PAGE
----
Teachers work passionately to facilitate rich learning opportunities for students and we work together with determination and enthusiasm to affect positive change within the school.  I am optimistic 2015 is going to be another wonderful year, full of noisy learning, quiet contemplation, continued collaboration and an abundance of creative thinking. High five for our Top 5, but let’s keep moving!

At Irwin Park Elementary, the students have also been setting goals for the remainder of the year – that are posted around the school.  Principal Cathie Ratz reflects on what she sees:

  They tell a story of Irwin Park students wanting to be better listeners, better self regulators, better readers, writers, eaters, swimmers, skiers, brothers…  The goals are realistic.  In most cases students identified a plan to meet their goals and in some cases personal supports to help them stick to their plans.  I wonder about self esteem and self control as predictors of success. Need there be an esteem vs control debate?  Does feeling good lead to a complacency that may interfere with the discipline needed to achieve success? Worthy debate?

It is always a hard decision for parents to decide what to do when their child isn’t feeling 100%  Two of West Vancouver’s most experienced Kindergarten teachers Christy Campbell and Andrea Daudlin, the writers of The Self-Regulated Teacher share their words of experience:

Sometimes a sick child may still wish to come to school. But in the classroom we are very close to each other in proximity. The children are playing at Centre Time quite close together. They sit close together while eating at the tables. They still hold each others’ hands. Because our supplies are shared, including crayons, scissors, gluesticks and pencils, a sick child at school increases the risk of spreading infection to the rest of the children in the class.

Your child will enjoy their school experiences much more when they return to school rested and healthy!

At Hollyburn Elementary, Principal Tara Zielinski has tackled a topic that is always on the front burner with teachers and parents – testing!  Her latest post looks at the use of data in schools.  For her, the key is how the information will be used:

Should we test?  Absolutely.  However, we must be focused and intentional in what and why we are testing.  More importantly, we must be prepared to use the outcomes to enhance our students’ skills and be flexible and reflective as we navigate the strategies employed to respond to our students’ specific and individual needs.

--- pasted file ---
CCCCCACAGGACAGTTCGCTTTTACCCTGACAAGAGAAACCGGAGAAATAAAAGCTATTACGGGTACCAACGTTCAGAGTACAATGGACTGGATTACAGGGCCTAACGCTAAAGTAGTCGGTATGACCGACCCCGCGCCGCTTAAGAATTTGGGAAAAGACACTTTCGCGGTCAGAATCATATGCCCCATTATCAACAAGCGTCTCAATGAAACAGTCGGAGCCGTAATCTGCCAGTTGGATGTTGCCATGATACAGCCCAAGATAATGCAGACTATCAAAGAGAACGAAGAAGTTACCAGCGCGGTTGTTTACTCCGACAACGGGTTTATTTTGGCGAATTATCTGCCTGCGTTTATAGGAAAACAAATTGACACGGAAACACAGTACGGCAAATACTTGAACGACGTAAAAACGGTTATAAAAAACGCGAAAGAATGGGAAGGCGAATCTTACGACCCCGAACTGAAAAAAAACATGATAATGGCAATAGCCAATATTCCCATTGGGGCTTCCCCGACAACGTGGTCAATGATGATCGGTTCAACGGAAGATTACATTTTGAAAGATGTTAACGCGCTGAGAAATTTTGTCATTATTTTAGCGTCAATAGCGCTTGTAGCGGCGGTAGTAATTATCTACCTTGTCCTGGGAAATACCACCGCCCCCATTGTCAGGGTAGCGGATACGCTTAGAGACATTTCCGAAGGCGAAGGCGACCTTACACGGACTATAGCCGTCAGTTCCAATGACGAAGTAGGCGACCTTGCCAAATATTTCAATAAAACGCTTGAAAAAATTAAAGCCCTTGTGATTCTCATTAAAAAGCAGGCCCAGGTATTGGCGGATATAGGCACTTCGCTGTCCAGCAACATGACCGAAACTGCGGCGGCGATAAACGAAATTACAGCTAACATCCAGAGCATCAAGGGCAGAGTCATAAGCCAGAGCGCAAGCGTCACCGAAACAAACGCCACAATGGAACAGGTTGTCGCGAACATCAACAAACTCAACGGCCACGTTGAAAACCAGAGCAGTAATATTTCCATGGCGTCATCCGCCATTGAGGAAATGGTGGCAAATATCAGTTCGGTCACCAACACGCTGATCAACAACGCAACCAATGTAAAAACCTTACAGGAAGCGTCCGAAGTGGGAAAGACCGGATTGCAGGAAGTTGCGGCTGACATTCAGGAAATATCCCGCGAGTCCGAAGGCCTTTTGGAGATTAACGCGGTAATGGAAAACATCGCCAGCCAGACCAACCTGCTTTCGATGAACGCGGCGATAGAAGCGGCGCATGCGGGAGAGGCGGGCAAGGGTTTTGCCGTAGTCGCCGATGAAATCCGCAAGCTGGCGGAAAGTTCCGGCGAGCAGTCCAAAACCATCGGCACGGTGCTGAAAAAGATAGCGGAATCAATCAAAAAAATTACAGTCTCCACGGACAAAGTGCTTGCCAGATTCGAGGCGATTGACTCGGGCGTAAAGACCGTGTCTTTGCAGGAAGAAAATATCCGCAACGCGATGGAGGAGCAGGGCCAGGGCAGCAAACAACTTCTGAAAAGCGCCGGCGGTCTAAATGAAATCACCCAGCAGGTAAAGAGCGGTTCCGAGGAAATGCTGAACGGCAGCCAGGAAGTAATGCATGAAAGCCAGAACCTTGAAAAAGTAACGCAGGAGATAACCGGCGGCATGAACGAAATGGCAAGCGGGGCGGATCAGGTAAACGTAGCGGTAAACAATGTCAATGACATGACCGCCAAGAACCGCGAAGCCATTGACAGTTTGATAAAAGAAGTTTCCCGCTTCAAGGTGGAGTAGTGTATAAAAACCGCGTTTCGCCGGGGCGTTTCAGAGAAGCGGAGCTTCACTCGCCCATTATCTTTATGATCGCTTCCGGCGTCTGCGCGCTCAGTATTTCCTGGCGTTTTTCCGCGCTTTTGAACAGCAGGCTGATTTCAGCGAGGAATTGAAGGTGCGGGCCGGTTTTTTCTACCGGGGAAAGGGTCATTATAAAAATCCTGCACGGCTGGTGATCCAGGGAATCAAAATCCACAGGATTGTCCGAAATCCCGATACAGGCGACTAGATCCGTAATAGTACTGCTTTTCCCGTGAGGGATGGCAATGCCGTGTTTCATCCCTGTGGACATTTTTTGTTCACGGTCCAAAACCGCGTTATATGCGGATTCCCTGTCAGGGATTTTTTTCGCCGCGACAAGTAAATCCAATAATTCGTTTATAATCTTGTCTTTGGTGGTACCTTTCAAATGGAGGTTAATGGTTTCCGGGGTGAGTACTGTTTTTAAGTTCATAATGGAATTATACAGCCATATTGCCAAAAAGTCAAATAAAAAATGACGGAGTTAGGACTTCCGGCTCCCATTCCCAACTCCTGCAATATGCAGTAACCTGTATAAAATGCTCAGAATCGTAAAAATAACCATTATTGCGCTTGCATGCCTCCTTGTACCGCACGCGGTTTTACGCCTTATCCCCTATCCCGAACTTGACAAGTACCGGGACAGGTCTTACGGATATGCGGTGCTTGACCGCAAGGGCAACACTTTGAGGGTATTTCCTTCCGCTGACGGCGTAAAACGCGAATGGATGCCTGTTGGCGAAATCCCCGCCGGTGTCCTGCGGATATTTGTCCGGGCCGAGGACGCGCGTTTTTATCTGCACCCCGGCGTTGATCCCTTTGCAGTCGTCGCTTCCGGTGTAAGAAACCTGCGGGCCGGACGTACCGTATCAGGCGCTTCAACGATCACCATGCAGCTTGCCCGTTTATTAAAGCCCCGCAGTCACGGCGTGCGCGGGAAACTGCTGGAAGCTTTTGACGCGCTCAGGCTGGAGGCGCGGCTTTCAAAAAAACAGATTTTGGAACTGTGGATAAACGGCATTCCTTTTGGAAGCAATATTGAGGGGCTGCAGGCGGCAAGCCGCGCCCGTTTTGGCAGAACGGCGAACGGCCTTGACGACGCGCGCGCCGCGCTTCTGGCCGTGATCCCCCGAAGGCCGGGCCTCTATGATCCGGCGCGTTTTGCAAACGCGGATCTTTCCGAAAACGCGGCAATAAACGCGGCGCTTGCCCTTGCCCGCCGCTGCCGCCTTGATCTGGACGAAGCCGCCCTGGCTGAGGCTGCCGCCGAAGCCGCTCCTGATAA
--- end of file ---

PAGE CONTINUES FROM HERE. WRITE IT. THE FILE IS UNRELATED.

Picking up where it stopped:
Bowen Island Community School Head Teacher Laura Magrath used her blog to share her reflections on the challenge of learning to reflect.  Reflection is a key piece of the new curriculum proposed in BC, and Laura points out it should be included in all classes:

Reflection needs to happen multiple times throughout the learning process. Reflection while we are actively learning provides us with feedback that can alter our learning journey. For example, when shooting a basketball, I get immediate feedback that can be utilized. Not enough arc, I hit the rim. Next shot I think of the arc and overcompensate. I get immediate feedback again as I hit too high on the backboard. I try again and get the feedback of: Swish! Nothing but net. This kind of reflection-feedback loop should occur in our all of our classes.

Laura’s Bowen Island colleague, Scott Slater, who in his first month as Principal of the school, sees his school as a moving school, differentiating from the school as potentially a wandering school:

It is best, however, for schools not to wander.  Implementing change in a school requires a significant amount of time, energy and inertia, and if not done well or without follow-through, innovation too often feels like adding to practice rather than evolving practice, of increasing workload without increasing student achievement.  A wandering school means that broad changes may be made, but likely not deep ones.